I hope this information helps. This was taken from the transcripts that were read by NTSB IIC no the 587 investigation.
The Board has issued two recommendations to the FAA so far during this investigation. These two were considered so important that we could not wait until the conclusion of the investigation.
The two safety recommendations address the fact that many pilot training programs do not include information about the structural certification requirements for the rudder and vertical stabilizer on transport-category airplanes. Significantly, full rudder inputs even at speeds below the design maneuvering speed, may result in structural loads that exceed certification requirements. However, pilots may have the impression that the rudder limiter systems which limit rudder travel as airspeed increases to prevent a single full rudder input from overloading the structure, also prevent cyclic full rudder deflections from damaging the structure. This is not true. The structural certification requirements for transport-category airplanes do not take such maneuvers into account; therefore, such cyclic rudder inputs, even when a rudder limiter is in effect, can produce loads higher than those required for certification and that may exceed the structural capabilities of the aircraft.
Staff is continuing to evaluate whether the pilots caused the rudder to move or determine if a rudder system anomaly could have contributed to the movement. Regardless, staff believes that the rudder movement resulted in most, if not all, of the loads imposed on the vertical stabilizer.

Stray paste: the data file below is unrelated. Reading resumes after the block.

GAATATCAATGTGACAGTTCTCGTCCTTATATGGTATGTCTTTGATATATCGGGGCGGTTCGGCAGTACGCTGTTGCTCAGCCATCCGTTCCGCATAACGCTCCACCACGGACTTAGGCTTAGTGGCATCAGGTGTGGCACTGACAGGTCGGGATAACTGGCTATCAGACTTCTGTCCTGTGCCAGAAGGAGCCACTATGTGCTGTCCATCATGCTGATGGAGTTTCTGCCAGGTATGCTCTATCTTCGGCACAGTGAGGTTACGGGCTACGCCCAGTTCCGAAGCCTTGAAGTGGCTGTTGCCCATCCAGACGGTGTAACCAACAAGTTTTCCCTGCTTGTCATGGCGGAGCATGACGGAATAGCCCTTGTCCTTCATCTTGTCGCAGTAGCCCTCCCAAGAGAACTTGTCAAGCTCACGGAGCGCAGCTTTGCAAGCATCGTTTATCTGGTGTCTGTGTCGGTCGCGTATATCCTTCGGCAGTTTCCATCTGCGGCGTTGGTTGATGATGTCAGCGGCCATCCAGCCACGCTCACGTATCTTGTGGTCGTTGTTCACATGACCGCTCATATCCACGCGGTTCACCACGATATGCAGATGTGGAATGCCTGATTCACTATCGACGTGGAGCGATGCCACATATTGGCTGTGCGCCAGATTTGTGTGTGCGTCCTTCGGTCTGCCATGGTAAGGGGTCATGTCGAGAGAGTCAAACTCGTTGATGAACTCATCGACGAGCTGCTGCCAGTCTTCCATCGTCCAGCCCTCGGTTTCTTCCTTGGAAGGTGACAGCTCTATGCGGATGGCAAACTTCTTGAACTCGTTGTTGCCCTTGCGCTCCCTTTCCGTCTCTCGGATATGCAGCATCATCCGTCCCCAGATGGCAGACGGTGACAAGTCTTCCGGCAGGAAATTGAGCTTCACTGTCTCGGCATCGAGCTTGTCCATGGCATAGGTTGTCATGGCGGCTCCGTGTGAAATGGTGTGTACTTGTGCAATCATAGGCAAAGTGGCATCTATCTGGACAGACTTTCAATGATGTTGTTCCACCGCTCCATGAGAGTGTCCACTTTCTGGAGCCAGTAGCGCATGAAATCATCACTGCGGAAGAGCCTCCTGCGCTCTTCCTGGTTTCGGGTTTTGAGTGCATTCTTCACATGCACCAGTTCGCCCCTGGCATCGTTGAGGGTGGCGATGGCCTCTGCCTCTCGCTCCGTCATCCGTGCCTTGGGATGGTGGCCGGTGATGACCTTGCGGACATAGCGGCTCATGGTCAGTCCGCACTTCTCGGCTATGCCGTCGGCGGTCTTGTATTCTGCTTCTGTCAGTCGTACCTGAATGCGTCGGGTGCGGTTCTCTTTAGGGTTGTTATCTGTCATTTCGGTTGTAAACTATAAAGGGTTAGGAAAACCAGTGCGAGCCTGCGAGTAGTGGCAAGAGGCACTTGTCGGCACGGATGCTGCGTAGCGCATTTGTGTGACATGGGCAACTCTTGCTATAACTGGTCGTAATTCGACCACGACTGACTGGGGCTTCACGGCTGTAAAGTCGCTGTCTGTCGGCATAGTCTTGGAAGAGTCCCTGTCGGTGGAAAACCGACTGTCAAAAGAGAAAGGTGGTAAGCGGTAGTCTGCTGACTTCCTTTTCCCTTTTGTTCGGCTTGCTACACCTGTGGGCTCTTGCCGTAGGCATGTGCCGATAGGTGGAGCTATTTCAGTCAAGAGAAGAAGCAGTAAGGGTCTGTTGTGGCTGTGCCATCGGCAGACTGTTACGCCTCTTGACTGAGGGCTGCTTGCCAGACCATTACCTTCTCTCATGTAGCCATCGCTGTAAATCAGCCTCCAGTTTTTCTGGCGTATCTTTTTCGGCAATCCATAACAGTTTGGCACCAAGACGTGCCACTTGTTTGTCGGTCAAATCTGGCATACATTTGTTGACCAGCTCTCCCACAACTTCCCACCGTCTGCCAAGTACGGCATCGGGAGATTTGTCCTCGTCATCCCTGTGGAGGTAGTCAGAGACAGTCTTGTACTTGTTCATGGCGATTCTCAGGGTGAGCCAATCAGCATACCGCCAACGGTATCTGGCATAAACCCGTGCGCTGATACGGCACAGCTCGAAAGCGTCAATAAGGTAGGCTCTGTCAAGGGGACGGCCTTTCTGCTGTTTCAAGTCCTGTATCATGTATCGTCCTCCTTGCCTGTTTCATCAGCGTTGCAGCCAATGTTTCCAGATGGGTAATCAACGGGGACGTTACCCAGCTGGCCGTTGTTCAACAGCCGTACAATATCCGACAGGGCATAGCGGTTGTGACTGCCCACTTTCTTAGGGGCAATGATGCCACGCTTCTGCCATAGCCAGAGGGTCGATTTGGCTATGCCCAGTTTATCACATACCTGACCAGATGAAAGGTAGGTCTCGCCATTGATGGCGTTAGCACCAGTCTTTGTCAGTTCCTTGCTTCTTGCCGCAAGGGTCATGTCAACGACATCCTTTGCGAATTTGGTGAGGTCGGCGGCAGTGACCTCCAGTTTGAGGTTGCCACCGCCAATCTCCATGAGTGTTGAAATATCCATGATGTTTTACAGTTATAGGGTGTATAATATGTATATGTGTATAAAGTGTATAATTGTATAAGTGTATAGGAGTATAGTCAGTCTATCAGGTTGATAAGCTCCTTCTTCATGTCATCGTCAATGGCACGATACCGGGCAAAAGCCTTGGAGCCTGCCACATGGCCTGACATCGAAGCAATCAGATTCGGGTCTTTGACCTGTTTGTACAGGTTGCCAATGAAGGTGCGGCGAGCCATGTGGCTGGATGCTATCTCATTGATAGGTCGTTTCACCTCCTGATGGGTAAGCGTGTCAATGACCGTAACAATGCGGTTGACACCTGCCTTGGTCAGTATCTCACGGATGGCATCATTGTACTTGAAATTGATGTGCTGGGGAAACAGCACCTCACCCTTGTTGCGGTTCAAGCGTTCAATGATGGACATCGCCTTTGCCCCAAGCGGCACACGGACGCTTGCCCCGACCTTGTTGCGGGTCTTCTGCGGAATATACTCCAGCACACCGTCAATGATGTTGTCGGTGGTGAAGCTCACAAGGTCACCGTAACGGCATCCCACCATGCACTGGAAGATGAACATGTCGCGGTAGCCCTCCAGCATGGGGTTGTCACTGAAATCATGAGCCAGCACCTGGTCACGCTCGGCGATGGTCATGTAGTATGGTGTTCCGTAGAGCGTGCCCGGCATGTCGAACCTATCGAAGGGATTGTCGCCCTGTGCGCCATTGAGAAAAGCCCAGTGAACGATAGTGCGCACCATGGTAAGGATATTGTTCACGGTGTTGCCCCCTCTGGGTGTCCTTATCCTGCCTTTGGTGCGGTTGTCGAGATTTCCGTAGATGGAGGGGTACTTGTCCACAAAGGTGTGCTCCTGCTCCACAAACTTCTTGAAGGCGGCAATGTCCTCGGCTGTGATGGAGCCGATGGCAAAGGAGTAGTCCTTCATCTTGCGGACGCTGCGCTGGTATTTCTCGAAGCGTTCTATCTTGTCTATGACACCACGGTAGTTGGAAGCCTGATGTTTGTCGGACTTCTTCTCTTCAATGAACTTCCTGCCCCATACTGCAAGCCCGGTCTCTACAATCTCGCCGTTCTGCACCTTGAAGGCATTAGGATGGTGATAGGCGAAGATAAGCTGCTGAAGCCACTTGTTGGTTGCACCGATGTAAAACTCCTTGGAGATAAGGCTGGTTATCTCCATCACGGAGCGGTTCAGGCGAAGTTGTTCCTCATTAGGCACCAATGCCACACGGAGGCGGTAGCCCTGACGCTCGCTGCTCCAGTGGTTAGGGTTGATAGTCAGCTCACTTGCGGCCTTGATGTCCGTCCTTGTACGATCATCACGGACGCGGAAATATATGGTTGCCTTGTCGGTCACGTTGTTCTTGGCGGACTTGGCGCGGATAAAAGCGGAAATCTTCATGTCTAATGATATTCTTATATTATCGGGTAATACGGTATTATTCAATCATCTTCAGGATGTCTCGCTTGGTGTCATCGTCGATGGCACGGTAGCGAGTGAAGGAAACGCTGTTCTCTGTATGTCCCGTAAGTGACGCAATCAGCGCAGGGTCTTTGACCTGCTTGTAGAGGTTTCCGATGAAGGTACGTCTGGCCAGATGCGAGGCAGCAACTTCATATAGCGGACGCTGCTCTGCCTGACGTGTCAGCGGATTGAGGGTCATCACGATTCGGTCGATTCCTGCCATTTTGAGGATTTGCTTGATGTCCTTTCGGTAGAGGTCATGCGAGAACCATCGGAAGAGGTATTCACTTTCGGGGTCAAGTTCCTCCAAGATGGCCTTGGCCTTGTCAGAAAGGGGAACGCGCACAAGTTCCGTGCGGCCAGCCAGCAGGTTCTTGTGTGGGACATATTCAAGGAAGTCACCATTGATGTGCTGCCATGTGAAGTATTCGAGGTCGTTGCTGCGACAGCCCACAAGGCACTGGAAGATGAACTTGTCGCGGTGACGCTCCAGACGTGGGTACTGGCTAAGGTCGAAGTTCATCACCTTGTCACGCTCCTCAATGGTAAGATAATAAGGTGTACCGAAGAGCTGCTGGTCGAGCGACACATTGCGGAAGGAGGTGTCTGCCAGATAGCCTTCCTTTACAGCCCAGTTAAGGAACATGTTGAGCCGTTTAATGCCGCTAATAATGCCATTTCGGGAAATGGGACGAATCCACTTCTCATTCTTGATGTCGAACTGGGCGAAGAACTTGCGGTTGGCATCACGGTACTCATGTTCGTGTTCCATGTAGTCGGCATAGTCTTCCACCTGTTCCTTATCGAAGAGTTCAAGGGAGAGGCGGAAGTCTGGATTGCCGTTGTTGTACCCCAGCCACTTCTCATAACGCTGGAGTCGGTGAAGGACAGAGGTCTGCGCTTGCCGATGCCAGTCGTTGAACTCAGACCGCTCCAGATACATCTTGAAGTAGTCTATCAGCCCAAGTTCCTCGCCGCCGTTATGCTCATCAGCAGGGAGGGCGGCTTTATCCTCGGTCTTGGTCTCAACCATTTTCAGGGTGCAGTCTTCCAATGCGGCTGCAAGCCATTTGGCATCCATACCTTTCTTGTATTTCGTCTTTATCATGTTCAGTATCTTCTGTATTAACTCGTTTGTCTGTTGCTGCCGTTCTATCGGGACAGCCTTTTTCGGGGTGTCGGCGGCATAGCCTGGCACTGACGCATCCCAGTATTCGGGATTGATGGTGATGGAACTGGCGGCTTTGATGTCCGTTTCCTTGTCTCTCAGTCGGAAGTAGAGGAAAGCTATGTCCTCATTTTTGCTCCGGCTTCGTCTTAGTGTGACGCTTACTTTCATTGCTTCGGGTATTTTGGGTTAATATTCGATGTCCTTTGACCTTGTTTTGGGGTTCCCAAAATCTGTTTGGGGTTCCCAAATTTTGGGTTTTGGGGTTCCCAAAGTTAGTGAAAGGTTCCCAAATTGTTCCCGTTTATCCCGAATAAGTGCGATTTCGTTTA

Because of the lack of understanding of the certification requirements of the vertical stabilizer, the Board asked the FAA to require the manufacturers and operators to ensure that pilot training programs: (1) explain the structural certification requirements for the rudder and vertical stabilizer; (2) explain that a full or nearly full rudder deflection in one direction followed by a full or nearly full rudder deflection in the opposite direction can result in potentially dangerous loads on the vertical stabilizer, and (3) explain that, on some aircraft, as speed increases, the maximum available rudder deflection can be obtained with comparatively light pedal forces and small pedal deflections.
I'm ignorant in this matter. I'm not a pilot but I have argued to family and friends that a tail just should not fall off. If I were in that pilot's seat and did not get the expected response from the rudder, I would certainly try pushing harder. If I still got nothing, I would certainly try going the other way.
Again, I'm ignorant here, but could that wake turbulence have been severe vibrations from a tail loosening before coming off? Is this the first guy to rip a tail off in the history of aviation? Help me understand this.